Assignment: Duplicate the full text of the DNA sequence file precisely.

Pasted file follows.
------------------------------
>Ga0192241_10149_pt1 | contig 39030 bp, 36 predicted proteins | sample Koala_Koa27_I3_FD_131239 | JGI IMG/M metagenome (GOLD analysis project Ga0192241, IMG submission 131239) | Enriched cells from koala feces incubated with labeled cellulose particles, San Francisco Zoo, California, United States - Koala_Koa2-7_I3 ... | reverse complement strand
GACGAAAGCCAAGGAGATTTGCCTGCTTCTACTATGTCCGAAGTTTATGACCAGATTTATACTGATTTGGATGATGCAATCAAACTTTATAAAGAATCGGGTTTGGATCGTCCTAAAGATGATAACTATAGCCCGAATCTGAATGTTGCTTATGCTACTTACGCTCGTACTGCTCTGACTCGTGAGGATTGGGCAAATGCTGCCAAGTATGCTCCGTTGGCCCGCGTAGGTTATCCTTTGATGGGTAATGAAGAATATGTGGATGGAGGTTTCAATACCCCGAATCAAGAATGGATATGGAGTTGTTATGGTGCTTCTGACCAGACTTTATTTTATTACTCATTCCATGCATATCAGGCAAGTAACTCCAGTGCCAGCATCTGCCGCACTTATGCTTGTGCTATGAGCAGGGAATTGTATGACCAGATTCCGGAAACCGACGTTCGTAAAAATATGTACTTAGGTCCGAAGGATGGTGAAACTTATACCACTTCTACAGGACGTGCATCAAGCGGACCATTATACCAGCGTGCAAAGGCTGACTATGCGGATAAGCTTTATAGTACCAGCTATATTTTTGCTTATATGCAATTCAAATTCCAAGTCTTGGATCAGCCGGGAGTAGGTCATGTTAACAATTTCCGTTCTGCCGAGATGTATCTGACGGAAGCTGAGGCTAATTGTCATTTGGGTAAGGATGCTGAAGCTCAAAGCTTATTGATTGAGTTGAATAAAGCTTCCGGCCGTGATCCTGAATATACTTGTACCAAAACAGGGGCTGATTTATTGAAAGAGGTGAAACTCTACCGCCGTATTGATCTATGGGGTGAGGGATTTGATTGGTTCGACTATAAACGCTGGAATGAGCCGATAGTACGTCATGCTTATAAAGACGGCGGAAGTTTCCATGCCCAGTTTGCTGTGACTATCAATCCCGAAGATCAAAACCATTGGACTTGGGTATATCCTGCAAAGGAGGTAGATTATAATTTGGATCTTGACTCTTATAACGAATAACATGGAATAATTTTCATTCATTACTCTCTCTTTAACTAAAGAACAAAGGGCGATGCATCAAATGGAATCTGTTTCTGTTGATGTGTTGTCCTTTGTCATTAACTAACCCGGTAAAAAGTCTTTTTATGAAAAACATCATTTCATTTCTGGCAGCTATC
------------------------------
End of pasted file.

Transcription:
>Ga0192241_10149_pt1 | contig 39030 bp, 36 predicted proteins | sample Koala_Koa27_I3_FD_131239 | JGI IMG/M metagenome (GOLD analysis project Ga0192241, IMG submission 131239) | Enriched cells from koala feces incubated with labeled cellulose particles, San Francisco Zoo, California, United States - Koala_Koa2-7_I3 ... | reverse complement strand
GACGAAAGCCAAGGAGATTTGCCTGCTTCTACTATGTCCGAAGTTTATGACCAGATTTATACTGATTTGGATGATGCAATCAAACTTTATAAAGAATCGGGTTTGGATCGTCCTAAAGATGATAACTATAGCCCGAATCTGAATGTTGCTTATGCTACTTACGCTCGTACTGCTCTGACTCGTGAGGATTGGGCAAATGCTGCCAAGTATGCTCCGTTGGCCCGCGTAGGTTATCCTTTGATGGGTAATGAAGAATATGTGGATGGAGGTTTCAATACCCCGAATCAAGAATGGATATGGAGTTGTTATGGTGCTTCTGACCAGACTTTATTTTATTACTCATTCCATGCATATCAGGCAAGTAACTCCAGTGCCAGCATCTGCCGCACTTATGCTTGTGCTATGAGCAGGGAATTGTATGACCAGATTCCGGAAACCGACGTTCGTAAAAATATGTACTTAGGTCCGAAGGATGGTGAAACTTATACCACTTCTACAGGACGTGCATCAAGCGGACCATTATACCAGCGTGCAAAGGCTGACTATGCGGATAAGCTTTATAGTACCAGCTATATTTTTGCTTATATGCAATTCAAATTCCAAGTCTTGGATCAGCCGGGAGTAGGTCATGTTAACAATTTCCGTTCTGCCGAGATGTATCTGACGGAAGCTGAGGCTAATTGTCATTTGGGTAAGGATGCTGAAGCTCAAAGCTTATTGATTGAGTTGAATAAAGCTTCCGGCCGTGATCCTGAATATACTTGTACCAAAACAGGGGCTGATTTATTGAAAGAGGTGAAACTCTACCGCCGTATTGATCTATGGGGTGAGGGATTTGATTGGTTCGACTATAAACGCTGGAATGAGCCGATAGTACGTCATGCTTATAAAGACGGCGGAAGTTTCCATGCCCAGTTTGCTGTGACTATCAATCCCGAAGATCAAAACCATTGGACTTGGGTATATCCTGCAAAGGAGGTAGATTATAATTTGGATCTTGACTCTTATAACGAATAACATGGAATAATTTTCATTCATTACTCTCTCTTTAACTAAAGAACAAAGGGCGATGCATCAAATGGAATCTGTTTCTGTTGATGTGTTGTCCTTTGTCATTAACTAACCCGGTAAAAAGTCTTTTTATGAAAAACATCATTTCATTTCTGGCAGCTATC